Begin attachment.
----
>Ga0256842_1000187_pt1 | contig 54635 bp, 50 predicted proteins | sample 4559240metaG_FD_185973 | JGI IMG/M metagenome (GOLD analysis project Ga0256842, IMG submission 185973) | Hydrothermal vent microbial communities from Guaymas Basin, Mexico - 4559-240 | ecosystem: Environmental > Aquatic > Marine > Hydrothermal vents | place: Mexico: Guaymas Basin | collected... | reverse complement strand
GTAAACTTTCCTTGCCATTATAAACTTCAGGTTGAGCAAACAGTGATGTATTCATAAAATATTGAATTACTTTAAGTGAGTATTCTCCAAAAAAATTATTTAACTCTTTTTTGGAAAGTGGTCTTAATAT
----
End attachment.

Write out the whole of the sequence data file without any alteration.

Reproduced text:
>Ga0256842_1000187_pt1 | contig 54635 bp, 50 predicted proteins | sample 4559240metaG_FD_185973 | JGI IMG/M metagenome (GOLD analysis project Ga0256842, IMG submission 185973) | Hydrothermal vent microbial communities from Guaymas Basin, Mexico - 4559-240 | ecosystem: Environmental > Aquatic > Marine > Hydrothermal vents | place: Mexico: Guaymas Basin | collected... | reverse complement strand
GTAAACTTTCCTTGCCATTATAAACTTCAGGTTGAGCAAACAGTGATGTATTCATAAAATATTGAATTACTTTAAGTGAGTATTCTCCAAAAAAATTATTTAACTCTTTTTTGGAAAGTGGTCTTAATAT